Nadia Moser’s sights focused on Olympics

Whitehorse’s Nadia Moser recently completed her second full season as a member of Team Canada on the International Biathlon Union’s (IBU) World Cup circuit, taking part in a total of 21 competitions spread across six venues.

Her best team result came in the mixed relay on Feb. 10, in Pokljuka, Slovenia, at the World Championships when she and Emma Lunder teamed with Christian and Scott Gow to finish eighth overall.

Individually, Moser competed in 12 competitions with her best result being 52nd in the pursuit, also held in Pokljuka, on Feb. 14.

On paper, that’s a step backwards. Moser cracked the top 40 once and twice more the top 50 during the 2019-20 season.

But this was no ordinary year and it’s hard to fault the 23-year-old for something of a sophomore slump given nothing about the training season, travel, competing or even scheduling was ever going to be normal while the entire world tried desperately to deal with a pandemic.

Or it would be, if Moser wasn’t so quick to put those ideas to rest.

“The IBU did a really good job of all the COVID protocols, we had COVID tests every four days and I felt really safe,” Moser told Yukon Sports Report earlier this spring. “Racing, other than having no fans, wasn’t really too different. … I don’t think we were affected too badly in a negative way, in my opinion. I’m super grateful to have been able to even have the season, but I am still very disappointed with how it went.”

Asked to expound on what led to that disappointment, she explained she just wasn’t able to have a good skiing day and a good shooting day on the same day.

“Some days I had good ski days, and some days I had good shooting days, but generally I coudl never put them both together at the same time,” Moser said. “Hopefully next year I improve everything and then actually have a good day, all at once. (Actually,) more than one day.”

While sports like golf and baseball also require participants to perform multiple disparate skills in a given competition, the stark contrast between skiing and shooting is substantially larger than the difference between driving and putting or hitting and fielding.

Biathlon is rabbits and rocks, as the metaphor goes.

Moser says there’s a lot of variance in her shooting, and that improving that part of things may be just what she needs to do to start improving her results.

“Sometimes it’s really difficult and sometimes it’s really easy,” Moser said with a chuckle, in somewhat of a family-friendly paraphrasing of Gennaro Gattuso’s famous statement on the duality of sport.

Before going any further, it’s important to remember one very important thing – Moser is very, very good at what she does.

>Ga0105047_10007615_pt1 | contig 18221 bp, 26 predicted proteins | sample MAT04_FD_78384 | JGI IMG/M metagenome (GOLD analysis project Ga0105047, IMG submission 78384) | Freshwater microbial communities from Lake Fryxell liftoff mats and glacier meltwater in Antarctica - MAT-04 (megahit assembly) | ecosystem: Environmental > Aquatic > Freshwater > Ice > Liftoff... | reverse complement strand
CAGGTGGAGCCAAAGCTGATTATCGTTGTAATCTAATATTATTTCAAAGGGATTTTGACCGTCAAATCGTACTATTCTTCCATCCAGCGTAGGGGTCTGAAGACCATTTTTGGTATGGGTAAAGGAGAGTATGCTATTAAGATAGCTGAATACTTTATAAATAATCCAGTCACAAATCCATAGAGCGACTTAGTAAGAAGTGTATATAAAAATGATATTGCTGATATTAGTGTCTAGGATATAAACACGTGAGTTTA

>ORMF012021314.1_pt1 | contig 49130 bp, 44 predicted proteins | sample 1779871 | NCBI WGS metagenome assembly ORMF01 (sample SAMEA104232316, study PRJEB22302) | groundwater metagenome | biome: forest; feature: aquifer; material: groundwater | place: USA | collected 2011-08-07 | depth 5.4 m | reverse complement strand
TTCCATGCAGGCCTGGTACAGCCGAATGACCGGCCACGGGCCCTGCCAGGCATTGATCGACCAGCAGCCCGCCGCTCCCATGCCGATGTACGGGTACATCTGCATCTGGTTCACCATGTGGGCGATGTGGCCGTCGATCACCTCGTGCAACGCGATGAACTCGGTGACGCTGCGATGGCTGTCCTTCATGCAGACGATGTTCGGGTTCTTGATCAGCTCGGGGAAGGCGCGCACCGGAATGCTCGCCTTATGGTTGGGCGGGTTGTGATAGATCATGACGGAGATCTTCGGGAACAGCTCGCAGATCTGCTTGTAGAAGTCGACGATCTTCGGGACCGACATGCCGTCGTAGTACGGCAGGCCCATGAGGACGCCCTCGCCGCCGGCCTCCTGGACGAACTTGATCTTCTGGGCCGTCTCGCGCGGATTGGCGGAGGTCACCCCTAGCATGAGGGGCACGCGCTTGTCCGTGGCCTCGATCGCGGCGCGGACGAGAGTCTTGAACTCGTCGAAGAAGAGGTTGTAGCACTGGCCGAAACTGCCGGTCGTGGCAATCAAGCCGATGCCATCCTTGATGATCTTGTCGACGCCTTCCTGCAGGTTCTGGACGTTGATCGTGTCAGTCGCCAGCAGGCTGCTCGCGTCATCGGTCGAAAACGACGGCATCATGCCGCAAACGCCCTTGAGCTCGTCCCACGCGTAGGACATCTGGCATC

She is, after all, competing against the best in the world week in and week out.

But as they say, there are levels to this.

“It’s really a big mental game. If you’re thinking about the wrong things, then you will make it a lot harder on yourself,” Moser said. “But it’s just a process. The skiing, you focus on different parts of the technique, and it should be the same for shooting. But for some reason a lot of people – including me – just struggle with it, making it a way bigger deal than it needs to be. So that makes it harder because we think it’s harder.”

While other competitors had to adjust to empty grandstands this winter, Moser said her experience on the IBU Cup – the second tier of international competition – meant the quiet didn’t throw her off like it may have some of her more experienced peers.

“I’ve only done one World Cup season where there were fans at most of the events,” Moser said. “Before that I was on IBU Cup and there aren’t really any fans there, so it’s way calmer an atmosphere when there aren’t a bunch of rowdy people.”

She said lots of top athletes miss the fans, and that she missed the extra motivation the roar of the crowd can give.

“It can give you some extra motivation. If no one else is cheering for you, there will always be fans cheering,” she said. “Without that, in some ways it does make it a bit more difficult on the skiing, but I don’t mind it. It would be nice to see fans again next season.”

While the FIS was forced to shuffle some events around on its World Cup schedules, forcing venues to hold competitions at less than ideal points in the winter, the IBU’s rescheduling largely just doubled up events at each locale and managed to keep the order fairly typical.

“A lot of athletes, including myself, quite enjoyed having two weeks at each venue because you have more time to settle in and you’re not always packing up every single week,” Moser said. “It was a little more relaxing that way.”

Training gets back underway this month for Team Canada, and thoughts of last season’s disappointment are replaced with a singular focus on the Olympics.

“The beginning of May, we’ll start team training again and … I’ll do whatever I need to do to improve and be much better than this (past season) hopefully,” Moser said. “Then the Olympics is the goal.”

Qualification for Team Canada is a complicated thing, like with most sports, but the short version is Moser will need strong results in the first half of next season to book a spot in Beijing.

While Moser is open about what didn’t work this winter, she also ended her season with an example of what she expects of herself more consistently next year.

“I had a good shooting race my last race of the year,” Moser said about the relay in Nove Mesto na Morave, Czech Republic. “My skiing was really bad but I almost hit all of my targets – I missed the last one because I got too excited. It’s just like, ‘OK, finally I know things can come together’ so that makes me excited to continue.”

With another year of experience under her belt, Moser will no doubt push for an Olympics spot next winter, especially if her introspection and thoughtfulness pay dividends this training season.

Photo credit: Steffen Prößdorf/CC BY-SA 4.0